This plant has been sold in Asia under the name ‘versicolor red and black’, however, I have not seen any evidence to confirm it as versicolor. It is a newer species to cultivation, whatever it is. It does resemble versicolor in the compact growth habit, but it grows its rhizome in more of a trailing […]
This Southeast Asian native forms hard succulent leaves that fix themselves flat to a wood surface. If grown in bright light, the leaves are more reddish. It can be grown as a house plant or vivarium plant. If planted in a vivarium, it should be allowed to dry out between waterings. The flowers of imbricata […]
This small rosette-forming Peperomia is a wonderful terrarium specimen, only reaching 6-8 inches and having a very compact growth habit. It is easy to grow and has wonderfully marked leaves, with a wide silvery-green stripe down the midvein, and dark maroon and red on the rest of the leaf. Peperomia metallica is a Colombian species, […]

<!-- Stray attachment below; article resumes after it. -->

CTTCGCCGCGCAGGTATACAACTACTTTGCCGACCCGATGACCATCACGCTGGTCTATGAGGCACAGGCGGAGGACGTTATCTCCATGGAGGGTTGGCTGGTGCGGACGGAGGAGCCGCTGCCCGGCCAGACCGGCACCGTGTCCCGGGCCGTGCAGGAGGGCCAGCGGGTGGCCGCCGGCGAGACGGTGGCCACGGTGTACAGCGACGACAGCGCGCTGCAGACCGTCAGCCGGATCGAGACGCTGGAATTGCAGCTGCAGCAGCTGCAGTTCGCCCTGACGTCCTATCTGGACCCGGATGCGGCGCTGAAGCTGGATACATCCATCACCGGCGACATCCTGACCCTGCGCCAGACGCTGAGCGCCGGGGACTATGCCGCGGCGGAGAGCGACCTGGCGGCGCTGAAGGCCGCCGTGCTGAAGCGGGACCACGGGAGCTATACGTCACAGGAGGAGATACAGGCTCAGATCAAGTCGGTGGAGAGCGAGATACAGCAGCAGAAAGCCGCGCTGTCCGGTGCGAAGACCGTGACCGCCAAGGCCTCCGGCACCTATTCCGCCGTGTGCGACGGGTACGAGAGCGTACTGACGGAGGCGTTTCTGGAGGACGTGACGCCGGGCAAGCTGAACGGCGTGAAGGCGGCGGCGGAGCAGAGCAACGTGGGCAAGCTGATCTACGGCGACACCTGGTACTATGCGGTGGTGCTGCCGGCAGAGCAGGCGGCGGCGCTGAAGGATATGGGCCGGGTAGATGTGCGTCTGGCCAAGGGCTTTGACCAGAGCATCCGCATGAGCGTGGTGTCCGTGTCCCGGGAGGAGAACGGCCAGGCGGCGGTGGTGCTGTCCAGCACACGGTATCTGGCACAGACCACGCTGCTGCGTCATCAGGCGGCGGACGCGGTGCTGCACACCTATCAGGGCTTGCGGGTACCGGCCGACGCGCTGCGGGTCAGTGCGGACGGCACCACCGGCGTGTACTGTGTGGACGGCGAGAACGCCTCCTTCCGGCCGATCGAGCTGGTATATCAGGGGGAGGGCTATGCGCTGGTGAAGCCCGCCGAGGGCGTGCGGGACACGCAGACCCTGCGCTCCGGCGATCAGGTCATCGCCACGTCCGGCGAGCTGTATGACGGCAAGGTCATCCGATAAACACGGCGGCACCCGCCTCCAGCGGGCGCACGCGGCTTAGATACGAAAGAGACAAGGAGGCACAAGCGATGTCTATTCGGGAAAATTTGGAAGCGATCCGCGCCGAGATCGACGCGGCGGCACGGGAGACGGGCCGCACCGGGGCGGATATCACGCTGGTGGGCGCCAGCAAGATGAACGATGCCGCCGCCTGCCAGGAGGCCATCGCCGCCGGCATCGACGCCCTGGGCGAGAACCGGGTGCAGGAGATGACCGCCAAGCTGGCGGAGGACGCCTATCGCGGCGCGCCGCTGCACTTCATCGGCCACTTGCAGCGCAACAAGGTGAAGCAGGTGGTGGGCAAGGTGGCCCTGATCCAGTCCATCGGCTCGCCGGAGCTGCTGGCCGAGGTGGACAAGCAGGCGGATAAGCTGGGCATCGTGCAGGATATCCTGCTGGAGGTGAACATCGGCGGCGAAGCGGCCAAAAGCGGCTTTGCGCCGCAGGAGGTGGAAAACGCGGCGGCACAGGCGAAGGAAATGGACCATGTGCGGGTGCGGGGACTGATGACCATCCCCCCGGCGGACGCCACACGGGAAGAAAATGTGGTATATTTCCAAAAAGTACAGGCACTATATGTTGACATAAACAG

This Marcgravia is very rare, and has only become recently available in the hobby. It came labeled as aff. coriacae ‘Melon’ and is from Ecuador. So far it has been one of the slowest species to grow. The color is an exceptional pink, with slightly green edges. The leaf is a beautiful oval shape, and […]
This cute little Peperomia is found in Peru and Ecuador, and perhaps elsewhere in South America. Its leaves only grow to be about 1″, and the entire plant stays under 6″ in my experience. Perhaps given something to lean on, it could get a little taller. It is tolerant of a wide variety of terrarium […]
This robust Pilea is from Ecuador and has a nice metallic leaf, reminisce of Pilea ‘chartreuse’ Ecuador, but with more green. It can get quite tall, over 10″ and is very typical of what you see all over central and South America growing in lower elevation forest.
This distinctively marked Marcgravia (no pun intended) is from Ecuador and seems to be one of the easier species to grow, and is rather quick once established. The intense white leaf venation gets more dramatic as the plant matures, with new foliage looking rather bland in comparison. The maroon stem offers a nice contrast.
A more elaborate frond than the true ankersii, this one is also painfully slow and has an even thinner membrane than ankersii. The fronds are about 3″ but only stand an inch off the ground as they are kept low by the weight of the fronds.
by Chuck Nishihira